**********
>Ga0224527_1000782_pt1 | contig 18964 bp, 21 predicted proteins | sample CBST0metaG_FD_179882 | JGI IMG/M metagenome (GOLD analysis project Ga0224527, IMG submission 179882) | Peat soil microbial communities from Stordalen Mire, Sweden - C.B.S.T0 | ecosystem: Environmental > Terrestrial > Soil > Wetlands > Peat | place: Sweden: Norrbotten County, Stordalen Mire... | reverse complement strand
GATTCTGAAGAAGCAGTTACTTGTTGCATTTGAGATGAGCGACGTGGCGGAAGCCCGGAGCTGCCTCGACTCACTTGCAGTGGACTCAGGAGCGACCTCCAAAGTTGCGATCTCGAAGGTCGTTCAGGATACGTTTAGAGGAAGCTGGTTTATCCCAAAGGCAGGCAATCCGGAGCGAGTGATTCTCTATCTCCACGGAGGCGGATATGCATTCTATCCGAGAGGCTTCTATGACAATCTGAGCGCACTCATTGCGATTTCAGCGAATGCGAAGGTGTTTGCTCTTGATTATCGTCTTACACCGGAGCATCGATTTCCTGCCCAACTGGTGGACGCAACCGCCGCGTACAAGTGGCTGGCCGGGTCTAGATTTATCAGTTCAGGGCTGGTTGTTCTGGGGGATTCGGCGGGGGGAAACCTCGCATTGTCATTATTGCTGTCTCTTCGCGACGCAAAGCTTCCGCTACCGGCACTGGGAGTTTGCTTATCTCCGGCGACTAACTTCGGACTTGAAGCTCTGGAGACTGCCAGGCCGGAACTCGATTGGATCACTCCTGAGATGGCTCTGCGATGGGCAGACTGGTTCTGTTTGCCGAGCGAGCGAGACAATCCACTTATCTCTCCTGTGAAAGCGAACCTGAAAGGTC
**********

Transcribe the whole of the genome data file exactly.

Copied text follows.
>Ga0224527_1000782_pt1 | contig 18964 bp, 21 predicted proteins | sample CBST0metaG_FD_179882 | JGI IMG/M metagenome (GOLD analysis project Ga0224527, IMG submission 179882) | Peat soil microbial communities from Stordalen Mire, Sweden - C.B.S.T0 | ecosystem: Environmental > Terrestrial > Soil > Wetlands > Peat | place: Sweden: Norrbotten County, Stordalen Mire... | reverse complement strand
GATTCTGAAGAAGCAGTTACTTGTTGCATTTGAGATGAGCGACGTGGCGGAAGCCCGGAGCTGCCTCGACTCACTTGCAGTGGACTCAGGAGCGACCTCCAAAGTTGCGATCTCGAAGGTCGTTCAGGATACGTTTAGAGGAAGCTGGTTTATCCCAAAGGCAGGCAATCCGGAGCGAGTGATTCTCTATCTCCACGGAGGCGGATATGCATTCTATCCGAGAGGCTTCTATGACAATCTGAGCGCACTCATTGCGATTTCAGCGAATGCGAAGGTGTTTGCTCTTGATTATCGTCTTACACCGGAGCATCGATTTCCTGCCCAACTGGTGGACGCAACCGCCGCGTACAAGTGGCTGGCCGGGTCTAGATTTATCAGTTCAGGGCTGGTTGTTCTGGGGGATTCGGCGGGGGGAAACCTCGCATTGTCATTATTGCTGTCTCTTCGCGACGCAAAGCTTCCGCTACCGGCACTGGGAGTTTGCTTATCTCCGGCGACTAACTTCGGACTTGAAGCTCTGGAGACTGCCAGGCCGGAACTCGATTGGATCACTCCTGAGATGGCTCTGCGATGGGCAGACTGGTTCTGTTTGCCGAGCGAGCGAGACAATCCACTTATCTCTCCTGTGAAAGCGAACCTGAAAGGTC